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{March 17, 2014}   {Review} Dancing with Duality: Confessions of a Free Spirit by Stella Vance

Dancing With DualityFrom Goodreads: Betrayed at the age of 21 by the first love of her life, Stella Vance embarks on a life of fearless adventure. She travels the world, adding notches to her lipstick case with lovers from all over the world, and surviving harrowing experiences, including abuse, addiction, abortion, date rape, and cult involvement. Along the way, Stella undergoes a spiritual transformation. Once awakened to the reality of nonduality, she gradually realizes that life is just a game, that death is just another dimension, and that nothing “out there” can really hurt her. This inspiring page-turning memoir begins in the 1970s, with Stella as a Christian zealot. Subsequently questioning all religious dogma, Stella’s mystical quest leads her to delve deeply into the realms of dreams, psychic readings, astrology, tantric yoga, reincarnation and her own past lives, the entheogen ketamine, Indian holy men and women, revolving-door relationships, the seeker culture of southern California, and finally, the ultimate path of Advaita Vedanta. At the same time, she deals with anorexia and bulimia, addictions to cigarettes, marijuana, and alcohol, unwanted pregnancies, teaching in public schools, the death of several loved ones, foreclosure, and emigrating to South America. The life of Stella Vance embodies all the adventure, drama, romance, humor, and philosophy of a free spirit set loose in the ’70s and finding its way into the new millennium. Reading Dancing with Duality provides evidence that life is meant to provide entertainment, as well as to teach us how to be grateful, forgive, and heal from all its vagaries. In the end, Stella’s free spirit journey takes her on the path to the ultimate freedom: freedom from the mind with all its fears, judgments, limiting beliefs, and worries.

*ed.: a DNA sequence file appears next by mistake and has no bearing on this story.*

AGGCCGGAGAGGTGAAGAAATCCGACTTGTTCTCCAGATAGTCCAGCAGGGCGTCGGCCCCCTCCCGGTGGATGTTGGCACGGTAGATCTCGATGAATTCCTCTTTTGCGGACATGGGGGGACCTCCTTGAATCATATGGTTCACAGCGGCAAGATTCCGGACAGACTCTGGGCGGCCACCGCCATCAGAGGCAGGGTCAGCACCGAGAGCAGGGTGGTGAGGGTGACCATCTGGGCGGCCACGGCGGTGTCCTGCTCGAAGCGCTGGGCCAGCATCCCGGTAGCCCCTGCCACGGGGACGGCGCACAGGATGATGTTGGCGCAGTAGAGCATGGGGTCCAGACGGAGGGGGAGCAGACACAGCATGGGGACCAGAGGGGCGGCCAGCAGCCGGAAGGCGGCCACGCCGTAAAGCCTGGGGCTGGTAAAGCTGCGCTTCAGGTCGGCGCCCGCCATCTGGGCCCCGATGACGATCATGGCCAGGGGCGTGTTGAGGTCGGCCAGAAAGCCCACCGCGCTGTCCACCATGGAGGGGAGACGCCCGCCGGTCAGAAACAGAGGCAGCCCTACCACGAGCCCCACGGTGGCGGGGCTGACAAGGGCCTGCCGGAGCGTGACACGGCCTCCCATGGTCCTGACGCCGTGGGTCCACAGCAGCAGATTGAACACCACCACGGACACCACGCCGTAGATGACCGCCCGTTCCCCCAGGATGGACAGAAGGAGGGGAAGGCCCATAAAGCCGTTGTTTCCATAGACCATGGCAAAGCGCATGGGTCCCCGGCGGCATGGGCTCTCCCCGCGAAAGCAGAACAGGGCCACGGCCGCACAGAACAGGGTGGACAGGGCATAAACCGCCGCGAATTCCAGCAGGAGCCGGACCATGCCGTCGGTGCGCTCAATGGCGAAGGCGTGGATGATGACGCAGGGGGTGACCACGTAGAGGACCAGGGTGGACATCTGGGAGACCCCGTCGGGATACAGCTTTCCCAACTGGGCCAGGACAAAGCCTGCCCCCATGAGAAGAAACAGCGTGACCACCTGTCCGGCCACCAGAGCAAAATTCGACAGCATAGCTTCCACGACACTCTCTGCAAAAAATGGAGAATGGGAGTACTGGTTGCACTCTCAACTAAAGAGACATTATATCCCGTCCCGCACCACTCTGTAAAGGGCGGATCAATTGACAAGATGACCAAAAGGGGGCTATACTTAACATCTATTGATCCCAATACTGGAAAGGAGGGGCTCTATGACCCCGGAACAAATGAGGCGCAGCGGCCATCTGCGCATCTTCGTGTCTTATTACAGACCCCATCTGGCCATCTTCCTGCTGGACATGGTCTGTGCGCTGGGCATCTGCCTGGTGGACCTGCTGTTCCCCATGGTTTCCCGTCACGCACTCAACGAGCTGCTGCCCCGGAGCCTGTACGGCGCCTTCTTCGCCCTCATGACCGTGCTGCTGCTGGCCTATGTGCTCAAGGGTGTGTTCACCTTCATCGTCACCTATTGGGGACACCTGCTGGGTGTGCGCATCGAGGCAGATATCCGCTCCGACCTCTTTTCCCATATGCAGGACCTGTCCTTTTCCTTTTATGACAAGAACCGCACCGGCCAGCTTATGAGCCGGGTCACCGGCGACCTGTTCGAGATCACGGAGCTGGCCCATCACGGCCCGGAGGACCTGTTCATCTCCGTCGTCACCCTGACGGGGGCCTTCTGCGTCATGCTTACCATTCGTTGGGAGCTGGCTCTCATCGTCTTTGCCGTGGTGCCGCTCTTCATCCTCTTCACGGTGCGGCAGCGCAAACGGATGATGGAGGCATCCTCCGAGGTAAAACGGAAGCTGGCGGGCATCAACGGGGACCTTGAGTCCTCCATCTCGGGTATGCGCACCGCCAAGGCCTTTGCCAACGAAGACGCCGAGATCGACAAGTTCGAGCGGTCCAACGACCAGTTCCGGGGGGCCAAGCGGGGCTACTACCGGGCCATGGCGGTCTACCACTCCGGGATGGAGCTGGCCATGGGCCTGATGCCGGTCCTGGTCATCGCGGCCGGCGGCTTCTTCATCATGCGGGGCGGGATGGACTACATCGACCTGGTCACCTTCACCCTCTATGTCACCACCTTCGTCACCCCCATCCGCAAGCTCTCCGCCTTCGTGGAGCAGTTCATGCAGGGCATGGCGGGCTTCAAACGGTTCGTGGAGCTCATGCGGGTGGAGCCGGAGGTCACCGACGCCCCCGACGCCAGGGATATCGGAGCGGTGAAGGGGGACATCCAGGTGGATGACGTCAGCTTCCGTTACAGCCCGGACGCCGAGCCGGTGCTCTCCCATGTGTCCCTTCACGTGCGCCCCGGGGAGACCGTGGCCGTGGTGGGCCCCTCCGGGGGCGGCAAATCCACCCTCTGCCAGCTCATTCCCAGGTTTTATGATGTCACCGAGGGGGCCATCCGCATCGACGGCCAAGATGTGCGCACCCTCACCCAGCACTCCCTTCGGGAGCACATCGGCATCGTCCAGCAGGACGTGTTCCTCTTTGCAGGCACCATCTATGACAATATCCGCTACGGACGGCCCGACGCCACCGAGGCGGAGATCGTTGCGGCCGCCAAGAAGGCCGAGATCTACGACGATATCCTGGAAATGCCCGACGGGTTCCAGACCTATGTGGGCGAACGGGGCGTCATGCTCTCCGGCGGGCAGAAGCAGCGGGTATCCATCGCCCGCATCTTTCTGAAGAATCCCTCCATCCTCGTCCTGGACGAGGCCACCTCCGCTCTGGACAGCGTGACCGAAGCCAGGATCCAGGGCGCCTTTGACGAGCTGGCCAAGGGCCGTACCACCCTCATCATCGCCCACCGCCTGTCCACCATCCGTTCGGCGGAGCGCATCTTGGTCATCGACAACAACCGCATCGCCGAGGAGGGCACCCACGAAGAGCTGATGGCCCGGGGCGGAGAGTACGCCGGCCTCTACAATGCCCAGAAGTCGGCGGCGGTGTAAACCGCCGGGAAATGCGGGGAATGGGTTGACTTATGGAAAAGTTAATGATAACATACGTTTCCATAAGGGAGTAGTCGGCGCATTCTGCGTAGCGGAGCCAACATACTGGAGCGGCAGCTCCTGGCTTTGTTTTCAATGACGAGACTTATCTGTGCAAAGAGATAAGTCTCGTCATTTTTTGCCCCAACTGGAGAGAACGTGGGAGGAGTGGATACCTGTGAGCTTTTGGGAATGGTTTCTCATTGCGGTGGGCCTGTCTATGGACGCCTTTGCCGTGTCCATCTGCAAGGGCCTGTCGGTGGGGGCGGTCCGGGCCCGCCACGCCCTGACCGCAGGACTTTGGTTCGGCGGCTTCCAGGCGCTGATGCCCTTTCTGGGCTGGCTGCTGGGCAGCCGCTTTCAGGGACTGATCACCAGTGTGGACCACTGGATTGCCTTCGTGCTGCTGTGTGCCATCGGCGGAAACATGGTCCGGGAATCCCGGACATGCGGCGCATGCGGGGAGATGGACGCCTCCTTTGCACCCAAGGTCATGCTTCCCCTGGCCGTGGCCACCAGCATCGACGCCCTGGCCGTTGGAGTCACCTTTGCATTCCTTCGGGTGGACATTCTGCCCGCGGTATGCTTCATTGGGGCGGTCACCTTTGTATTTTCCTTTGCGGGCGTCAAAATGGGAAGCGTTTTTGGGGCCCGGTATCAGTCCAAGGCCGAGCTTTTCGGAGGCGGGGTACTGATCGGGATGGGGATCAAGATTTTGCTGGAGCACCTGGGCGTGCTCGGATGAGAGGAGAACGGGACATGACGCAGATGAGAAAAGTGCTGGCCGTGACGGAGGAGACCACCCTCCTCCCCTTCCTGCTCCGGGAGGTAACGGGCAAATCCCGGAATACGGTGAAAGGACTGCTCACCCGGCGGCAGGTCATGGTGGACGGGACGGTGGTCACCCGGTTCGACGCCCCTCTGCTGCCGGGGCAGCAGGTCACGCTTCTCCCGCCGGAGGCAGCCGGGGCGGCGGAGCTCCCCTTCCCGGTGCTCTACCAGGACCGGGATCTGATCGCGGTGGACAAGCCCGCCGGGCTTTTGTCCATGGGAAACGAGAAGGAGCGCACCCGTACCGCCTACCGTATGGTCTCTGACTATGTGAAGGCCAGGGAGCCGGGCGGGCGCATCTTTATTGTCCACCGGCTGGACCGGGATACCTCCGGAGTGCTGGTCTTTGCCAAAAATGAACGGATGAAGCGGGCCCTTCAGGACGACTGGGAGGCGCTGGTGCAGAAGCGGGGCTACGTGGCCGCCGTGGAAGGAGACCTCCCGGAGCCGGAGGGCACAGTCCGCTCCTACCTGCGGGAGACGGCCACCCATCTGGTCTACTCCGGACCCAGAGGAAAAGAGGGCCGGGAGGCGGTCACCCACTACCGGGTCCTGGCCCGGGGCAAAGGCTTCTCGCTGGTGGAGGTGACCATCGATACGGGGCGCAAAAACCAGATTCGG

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Though Stella’s viewpoints on life are indeed vastly different from my own, this was a beautiful memoir full of enlightenment and truths, such as, “be careful when you judge someone; you may end up doing a similar thing.” This statement shows up time and time again, and it carries a very heavy weight not only within the story, but within all our lives. While we may not always agree with Stella’s choices, she shows readers that her own judgments came back to haunt her, and she did, indeed, end up doing similar things, even though she may have told herself “never in a million years.” It’s a very interesting look at like growing up in the 60s and 70s, and how free spirited she really was. Stella lays it all bare, discussing both trials and triumphs, and it’s such a conversational, beautiful tone that I was taken with her story from the get go. We have all made mistakes, but it takes an extremely strong individual to write a book about them and showcase it to the world. What Stella has done is shown how she has become a free spirit, and how her life decisions ultimately brought her to where she is now. It’s a great read, and even if you feel like you might not have the same mindset as Stella, I suggest you pick up this memoir, because it’s extremely enlightening and very interesting.  Beginning with her parents divorce, her onset of an eating disorder, her love of foreign men (who doesn’t!), and her time an University, Stella wraps the reader up tight in her life, gluing us to the pages until the very end. Four stars.

4 starsI received this memoir from the author in exchange for an honest review.

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Wow! I searched WordPress for blog posts related to “memoir” today, and yours was the first to pop up–and you’ve written about a book that sounds like it’s right up my alley. Going to Amazon to check it out now… Thanks!



You’re most welcome! I hope you enjoy it as much as I did!



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